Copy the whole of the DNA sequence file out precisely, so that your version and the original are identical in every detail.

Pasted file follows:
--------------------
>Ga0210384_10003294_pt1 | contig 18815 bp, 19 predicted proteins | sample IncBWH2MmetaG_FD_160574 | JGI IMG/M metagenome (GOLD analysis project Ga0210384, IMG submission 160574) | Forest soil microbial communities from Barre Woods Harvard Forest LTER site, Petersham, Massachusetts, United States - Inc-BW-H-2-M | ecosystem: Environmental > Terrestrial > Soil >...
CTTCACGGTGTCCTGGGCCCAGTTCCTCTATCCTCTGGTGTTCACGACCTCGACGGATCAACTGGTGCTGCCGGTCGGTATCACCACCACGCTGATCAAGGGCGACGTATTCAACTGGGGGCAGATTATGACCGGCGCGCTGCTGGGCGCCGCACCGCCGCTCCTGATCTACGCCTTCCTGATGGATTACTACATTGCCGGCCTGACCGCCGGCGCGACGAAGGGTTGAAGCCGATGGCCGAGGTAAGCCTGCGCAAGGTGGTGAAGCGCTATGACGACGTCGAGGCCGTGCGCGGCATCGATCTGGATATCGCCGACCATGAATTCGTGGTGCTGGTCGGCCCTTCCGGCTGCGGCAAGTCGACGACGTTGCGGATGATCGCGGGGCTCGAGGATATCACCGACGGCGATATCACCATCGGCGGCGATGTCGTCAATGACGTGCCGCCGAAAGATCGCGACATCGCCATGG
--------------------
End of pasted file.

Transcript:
>Ga0210384_10003294_pt1 | contig 18815 bp, 19 predicted proteins | sample IncBWH2MmetaG_FD_160574 | JGI IMG/M metagenome (GOLD analysis project Ga0210384, IMG submission 160574) | Forest soil microbial communities from Barre Woods Harvard Forest LTER site, Petersham, Massachusetts, United States - Inc-BW-H-2-M | ecosystem: Environmental > Terrestrial > Soil >...
CTTCACGGTGTCCTGGGCCCAGTTCCTCTATCCTCTGGTGTTCACGACCTCGACGGATCAACTGGTGCTGCCGGTCGGTATCACCACCACGCTGATCAAGGGCGACGTATTCAACTGGGGGCAGATTATGACCGGCGCGCTGCTGGGCGCCGCACCGCCGCTCCTGATCTACGCCTTCCTGATGGATTACTACATTGCCGGCCTGACCGCCGGCGCGACGAAGGGTTGAAGCCGATGGCCGAGGTAAGCCTGCGCAAGGTGGTGAAGCGCTATGACGACGTCGAGGCCGTGCGCGGCATCGATCTGGATATCGCCGACCATGAATTCGTGGTGCTGGTCGGCCCTTCCGGCTGCGGCAAGTCGACGACGTTGCGGATGATCGCGGGGCTCGAGGATATCACCGACGGCGATATCACCATCGGCGGCGATGTCGTCAATGACGTGCCGCCGAAAGATCGCGACATCGCCATGG